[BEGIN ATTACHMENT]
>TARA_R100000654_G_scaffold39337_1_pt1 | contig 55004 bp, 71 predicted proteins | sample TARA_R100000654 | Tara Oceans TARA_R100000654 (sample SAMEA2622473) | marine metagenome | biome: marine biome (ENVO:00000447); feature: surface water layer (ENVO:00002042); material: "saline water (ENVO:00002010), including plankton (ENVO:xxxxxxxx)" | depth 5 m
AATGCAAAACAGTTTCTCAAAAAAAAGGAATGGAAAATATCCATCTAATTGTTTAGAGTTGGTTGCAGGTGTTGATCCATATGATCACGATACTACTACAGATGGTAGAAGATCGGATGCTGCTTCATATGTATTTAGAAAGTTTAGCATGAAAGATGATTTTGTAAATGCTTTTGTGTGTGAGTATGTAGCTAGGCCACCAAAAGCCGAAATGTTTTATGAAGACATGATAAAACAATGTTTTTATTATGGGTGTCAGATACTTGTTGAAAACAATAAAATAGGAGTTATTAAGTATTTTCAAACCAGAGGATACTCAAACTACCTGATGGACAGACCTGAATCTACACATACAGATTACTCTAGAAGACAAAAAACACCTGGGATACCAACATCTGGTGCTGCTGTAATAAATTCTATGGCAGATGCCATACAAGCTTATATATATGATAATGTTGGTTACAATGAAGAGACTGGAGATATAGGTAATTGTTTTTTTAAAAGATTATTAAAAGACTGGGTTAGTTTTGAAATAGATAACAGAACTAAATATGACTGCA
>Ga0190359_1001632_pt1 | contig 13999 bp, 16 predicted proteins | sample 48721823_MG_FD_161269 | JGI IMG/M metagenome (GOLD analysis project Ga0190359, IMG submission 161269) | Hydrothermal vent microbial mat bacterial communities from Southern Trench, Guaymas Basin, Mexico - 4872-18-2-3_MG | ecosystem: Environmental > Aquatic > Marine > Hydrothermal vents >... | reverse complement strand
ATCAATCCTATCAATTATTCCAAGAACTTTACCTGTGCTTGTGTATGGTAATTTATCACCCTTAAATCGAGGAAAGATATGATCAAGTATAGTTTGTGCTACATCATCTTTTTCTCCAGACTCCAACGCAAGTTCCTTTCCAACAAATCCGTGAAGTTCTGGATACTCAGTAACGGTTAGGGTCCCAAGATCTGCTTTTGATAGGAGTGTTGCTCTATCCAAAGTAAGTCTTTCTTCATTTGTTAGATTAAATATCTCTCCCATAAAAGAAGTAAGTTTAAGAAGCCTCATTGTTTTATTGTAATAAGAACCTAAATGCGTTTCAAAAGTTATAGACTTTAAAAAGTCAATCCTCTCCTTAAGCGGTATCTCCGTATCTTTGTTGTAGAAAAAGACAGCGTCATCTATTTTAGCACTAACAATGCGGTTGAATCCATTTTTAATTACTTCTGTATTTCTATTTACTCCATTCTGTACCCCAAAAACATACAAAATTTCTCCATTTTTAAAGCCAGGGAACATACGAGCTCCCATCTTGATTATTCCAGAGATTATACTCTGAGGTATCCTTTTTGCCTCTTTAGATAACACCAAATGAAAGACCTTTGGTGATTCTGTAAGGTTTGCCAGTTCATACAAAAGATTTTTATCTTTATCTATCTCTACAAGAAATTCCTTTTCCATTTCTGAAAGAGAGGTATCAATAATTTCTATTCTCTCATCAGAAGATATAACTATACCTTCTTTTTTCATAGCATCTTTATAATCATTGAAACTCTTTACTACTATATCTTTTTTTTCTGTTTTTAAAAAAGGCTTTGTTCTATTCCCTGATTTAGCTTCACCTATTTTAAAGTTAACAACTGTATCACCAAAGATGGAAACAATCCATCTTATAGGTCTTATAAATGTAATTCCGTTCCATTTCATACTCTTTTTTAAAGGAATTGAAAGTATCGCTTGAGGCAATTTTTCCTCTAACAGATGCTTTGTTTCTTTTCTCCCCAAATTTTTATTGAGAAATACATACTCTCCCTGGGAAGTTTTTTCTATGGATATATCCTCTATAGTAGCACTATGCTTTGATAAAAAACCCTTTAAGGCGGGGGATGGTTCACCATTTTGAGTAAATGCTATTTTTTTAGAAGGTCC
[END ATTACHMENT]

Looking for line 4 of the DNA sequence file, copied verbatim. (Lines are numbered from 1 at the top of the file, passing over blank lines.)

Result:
ATCAATCCTATCAATTATTCCAAGAACTTTACCTGTGCTTGTGTATGGTAATTTATCACCCTTAAATCGAGGAAAGATATGATCAAGTATAGTTTGTGCTACATCATCTTTTTCTCCAGACTCCAACGCAAGTTCCTTTCCAACAAATCCGTGAAGTTCTGGATACTCAGTAACGGTTAGGGTCCCAAGATCTGCTTTTGATAGGAGTGTTGCTCTATCCAAAGTAAGTCTTTCTTCATTTGTTAGATTAAATATCTCTCCCATAAAAGAAGTAAGTTTAAGAAGCCTCATTGTTTTATTGTAATAAGAACCTAAATGCGTTTCAAAAGTTATAGACTTTAAAAAGTCAATCCTCTCCTTAAGCGGTATCTCCGTATCTTTGTTGTAGAAAAAGACAGCGTCATCTATTTTAGCACTAACAATGCGGTTGAATCCATTTTTAATTACTTCTGTATTTCTATTTACTCCATTCTGTACCCCAAAAACATACAAAATTTCTCCATTTTTAAAGCCAGGGAACATACGAGCTCCCATCTTGATTATTCCAGAGATTATACTCTGAGGTATCCTTTTTGCCTCTTTAGATAACACCAAATGAAAGACCTTTGGTGATTCTGTAAGGTTTGCCAGTTCATACAAAAGATTTTTATCTTTATCTATCTCTACAAGAAATTCCTTTTCCATTTCTGAAAGAGAGGTATCAATAATTTCTATTCTCTCATCAGAAGATATAACTATACCTTCTTTTTTCATAGCATCTTTATAATCATTGAAACTCTTTACTACTATATCTTTTTTTTCTGTTTTTAAAAAAGGCTTTGTTCTATTCCCTGATTTAGCTTCACCTATTTTAAAGTTAACAACTGTATCACCAAAGATGGAAACAATCCATCTTATAGGTCTTATAAATGTAATTCCGTTCCATTTCATACTCTTTTTTAAAGGAATTGAAAGTATCGCTTGAGGCAATTTTTCCTCTAACAGATGCTTTGTTTCTTTTCTCCCCAAATTTTTATTGAGAAATACATACTCTCCCTGGGAAGTTTTTTCTATGGATATATCCTCTATAGTAGCACTATGCTTTGATAAAAAACCCTTTAAGGCGGGGGATGGTTCACCATTTTGAGTAAATGCTATTTTTTTAGAAGGTCC